Filed under book | Tags: · afrofuturism, black people, blackness, fiction, freedom, gender, human rights, literary criticism, race, science fiction, utopia
“Within the history of African American struggle against racist oppression that often verges on dystopia, a hidden tradition has depicted a transfigured world. Daring to speculate on a future beyond white supremacy, black utopian artists and thinkers offer powerful visions of ways of being that are built on radical concepts of justice and freedom. They imagine a new black citizen who would inhabit a world that soars above all existing notions of the possible.
In Black Utopia, Alex Zamalin offers a groundbreaking examination of African American visions of social transformation and their counterutopian counterparts. Considering figures associated with racial separatism, postracialism, anticolonialism, Pan-Africanism, and Afrofuturism, he argues that the black utopian tradition continues to challenge American political thought and culture. Black Utopia spans black nationalist visions of an ideal Africa, the fiction of W. E. B. Du Bois, and Sun Ra’s cosmic mythology of alien abduction. Zamalin casts Samuel R. Delany and Octavia E. Butler as political theorists and reflects on the antiutopian challenges of George S. Schuyler and Richard Wright. Their thought proves that utopianism, rather than being politically immature or dangerous, can invigorate political imagination. Both an inspiring intellectual history and a critique of present power relations, this book suggests that, with democracy under siege across the globe, the black utopian tradition may be our best hope for combating injustice.”
Publisher Columbia University Press, New York, 2019
ISBN 9780231187404, 0231187408
Filed under journal | Tags: · china, futurism, literary criticism, literature, science fiction, sinofuturism, technology
“The idea for this special issue developed out of a workshop organized by Dino Ge Zhang as part of the WuDaoKou Futurists collective, a collective aimed at decentering Sinofuturism from its Western articulations. The workshop, “Alternative Sinofuturisms,” already presupposes Sinofuturism as a venue for alterity and retains a space for various approaches and understandings of who and what is being foregrounded. Centralized in Beijing but held online with invited speakers from four different continents, the workshop was organized around a series of provocations, most of which are included in this issue.”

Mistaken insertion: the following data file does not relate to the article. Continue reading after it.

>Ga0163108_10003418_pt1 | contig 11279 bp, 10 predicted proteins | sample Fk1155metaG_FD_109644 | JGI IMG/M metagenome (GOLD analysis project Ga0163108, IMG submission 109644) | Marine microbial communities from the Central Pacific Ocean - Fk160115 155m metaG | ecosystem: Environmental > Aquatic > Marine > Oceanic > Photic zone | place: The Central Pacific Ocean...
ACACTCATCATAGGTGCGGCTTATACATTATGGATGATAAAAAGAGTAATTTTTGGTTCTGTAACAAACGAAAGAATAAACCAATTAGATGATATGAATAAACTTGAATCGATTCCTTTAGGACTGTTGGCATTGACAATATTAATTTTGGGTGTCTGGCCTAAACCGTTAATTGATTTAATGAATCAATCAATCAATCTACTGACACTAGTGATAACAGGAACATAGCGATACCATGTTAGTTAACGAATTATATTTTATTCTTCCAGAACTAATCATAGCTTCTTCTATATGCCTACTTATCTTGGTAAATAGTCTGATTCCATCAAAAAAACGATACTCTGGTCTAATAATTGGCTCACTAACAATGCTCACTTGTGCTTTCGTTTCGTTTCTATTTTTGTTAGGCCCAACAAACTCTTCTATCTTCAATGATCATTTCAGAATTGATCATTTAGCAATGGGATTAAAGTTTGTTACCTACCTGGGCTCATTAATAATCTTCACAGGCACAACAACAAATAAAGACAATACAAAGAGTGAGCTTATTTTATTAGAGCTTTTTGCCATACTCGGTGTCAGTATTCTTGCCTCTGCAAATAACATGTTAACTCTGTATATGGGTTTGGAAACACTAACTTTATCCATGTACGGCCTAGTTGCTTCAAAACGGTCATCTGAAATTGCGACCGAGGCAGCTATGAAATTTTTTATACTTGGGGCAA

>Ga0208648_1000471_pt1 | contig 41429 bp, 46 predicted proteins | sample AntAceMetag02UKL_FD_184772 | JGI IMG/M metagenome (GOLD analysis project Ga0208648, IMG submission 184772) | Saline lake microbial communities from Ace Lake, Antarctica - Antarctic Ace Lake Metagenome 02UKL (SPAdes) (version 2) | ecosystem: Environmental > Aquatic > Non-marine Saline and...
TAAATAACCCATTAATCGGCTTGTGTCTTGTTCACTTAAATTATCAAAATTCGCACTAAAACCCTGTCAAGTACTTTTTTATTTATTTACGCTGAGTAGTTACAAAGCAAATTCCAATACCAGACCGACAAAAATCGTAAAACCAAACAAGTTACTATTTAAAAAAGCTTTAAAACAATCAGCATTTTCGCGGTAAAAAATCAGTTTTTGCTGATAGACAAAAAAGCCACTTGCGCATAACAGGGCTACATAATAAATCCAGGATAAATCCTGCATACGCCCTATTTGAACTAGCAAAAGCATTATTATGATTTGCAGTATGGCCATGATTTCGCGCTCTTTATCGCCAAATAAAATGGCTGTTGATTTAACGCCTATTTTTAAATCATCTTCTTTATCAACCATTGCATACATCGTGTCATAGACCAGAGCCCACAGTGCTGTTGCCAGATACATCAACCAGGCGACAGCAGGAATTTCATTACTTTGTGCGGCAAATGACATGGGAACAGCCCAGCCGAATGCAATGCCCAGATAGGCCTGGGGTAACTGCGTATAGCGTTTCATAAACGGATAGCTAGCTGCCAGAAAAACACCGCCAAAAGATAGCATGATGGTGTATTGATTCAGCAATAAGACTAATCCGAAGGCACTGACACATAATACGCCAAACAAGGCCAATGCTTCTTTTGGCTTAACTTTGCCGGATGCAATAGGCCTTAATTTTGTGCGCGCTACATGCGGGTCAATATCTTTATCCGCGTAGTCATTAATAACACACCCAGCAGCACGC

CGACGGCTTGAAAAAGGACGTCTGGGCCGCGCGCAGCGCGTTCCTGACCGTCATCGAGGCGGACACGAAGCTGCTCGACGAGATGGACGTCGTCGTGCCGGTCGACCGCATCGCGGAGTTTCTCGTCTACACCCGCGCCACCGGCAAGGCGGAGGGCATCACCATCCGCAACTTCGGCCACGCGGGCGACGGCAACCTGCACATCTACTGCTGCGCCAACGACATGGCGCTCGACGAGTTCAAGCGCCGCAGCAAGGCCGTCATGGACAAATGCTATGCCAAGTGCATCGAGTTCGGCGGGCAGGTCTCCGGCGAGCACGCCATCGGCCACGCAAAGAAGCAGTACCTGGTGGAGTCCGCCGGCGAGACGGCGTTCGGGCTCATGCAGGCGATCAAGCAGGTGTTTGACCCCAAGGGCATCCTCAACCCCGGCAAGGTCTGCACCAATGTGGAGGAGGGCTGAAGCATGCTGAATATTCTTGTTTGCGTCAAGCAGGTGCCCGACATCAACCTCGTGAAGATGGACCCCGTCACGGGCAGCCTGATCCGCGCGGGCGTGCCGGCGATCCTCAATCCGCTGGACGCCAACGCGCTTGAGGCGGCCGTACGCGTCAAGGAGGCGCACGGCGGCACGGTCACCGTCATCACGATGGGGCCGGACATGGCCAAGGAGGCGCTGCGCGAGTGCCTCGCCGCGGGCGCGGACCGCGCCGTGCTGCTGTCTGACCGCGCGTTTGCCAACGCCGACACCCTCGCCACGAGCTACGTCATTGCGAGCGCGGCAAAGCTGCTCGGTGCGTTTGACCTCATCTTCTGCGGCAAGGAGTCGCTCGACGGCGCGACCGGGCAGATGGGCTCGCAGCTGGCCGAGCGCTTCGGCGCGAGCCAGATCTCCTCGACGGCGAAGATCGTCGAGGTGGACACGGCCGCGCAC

Contributors: Loïc Aloisio and Gwennaël Gaffric, Virginia L. Conn, Gabriele de Seta, Margaret A. Fisher, Carmen Herold, Amy Ireland, Lyu Guangzhao, Astrid Møller-Olsen, Yen Ooi, Frederike Schneider-Vielsäcker, Molly Silk, Mitchell van Vuren, Dino Ge Zhang.
Edited by Virginia L. Conn
Publisher Science Fiction Research Association, Spring-Summer 2020
Creative Commons BY-NC-ND 4.0 License
Marjorie Perloff: The Futurist Moment: Avant-Garde, Avant Guerre, and the Language of Rupture (1986)
Filed under book | Tags: · futurism, history of literature, language, literary criticism, poetry
“Marjorie Perloff’s stunning book was one of the first to offer a serious and far-reaching examination of the momentous flourishing of Futurist aesthetics in the European art and literature of the early twentieth century. Offering penetrating considerations of the prose, visual art, poetry, and carefully crafted manifestos of Futurists from Russia to Italy, Perloff reveals the Moment’s impulses and operations, tracing its echoes through the years to the work of “postmodern” figures like Roland Barthes.”
Publisher University of Chicago Press, 1986
ISBN 0226657310, 9780226657318
Reviews: Gregory L. Ulmer (Criticism, 1988), Hank Lazer (South Atlantic Review, 1988), Timothy Materer (Journal of English and Germanic Philology, 1988), Patricia Hopkins (Rocky Mountain Review of Language and Literature, 1988), Willard Bohn (Comparative Literature, 1989), Jean-Michel Rabaté (Jacket2, 2012).
Interview with author (Harriet, 2013)
PDF (18 MB)Comment (0)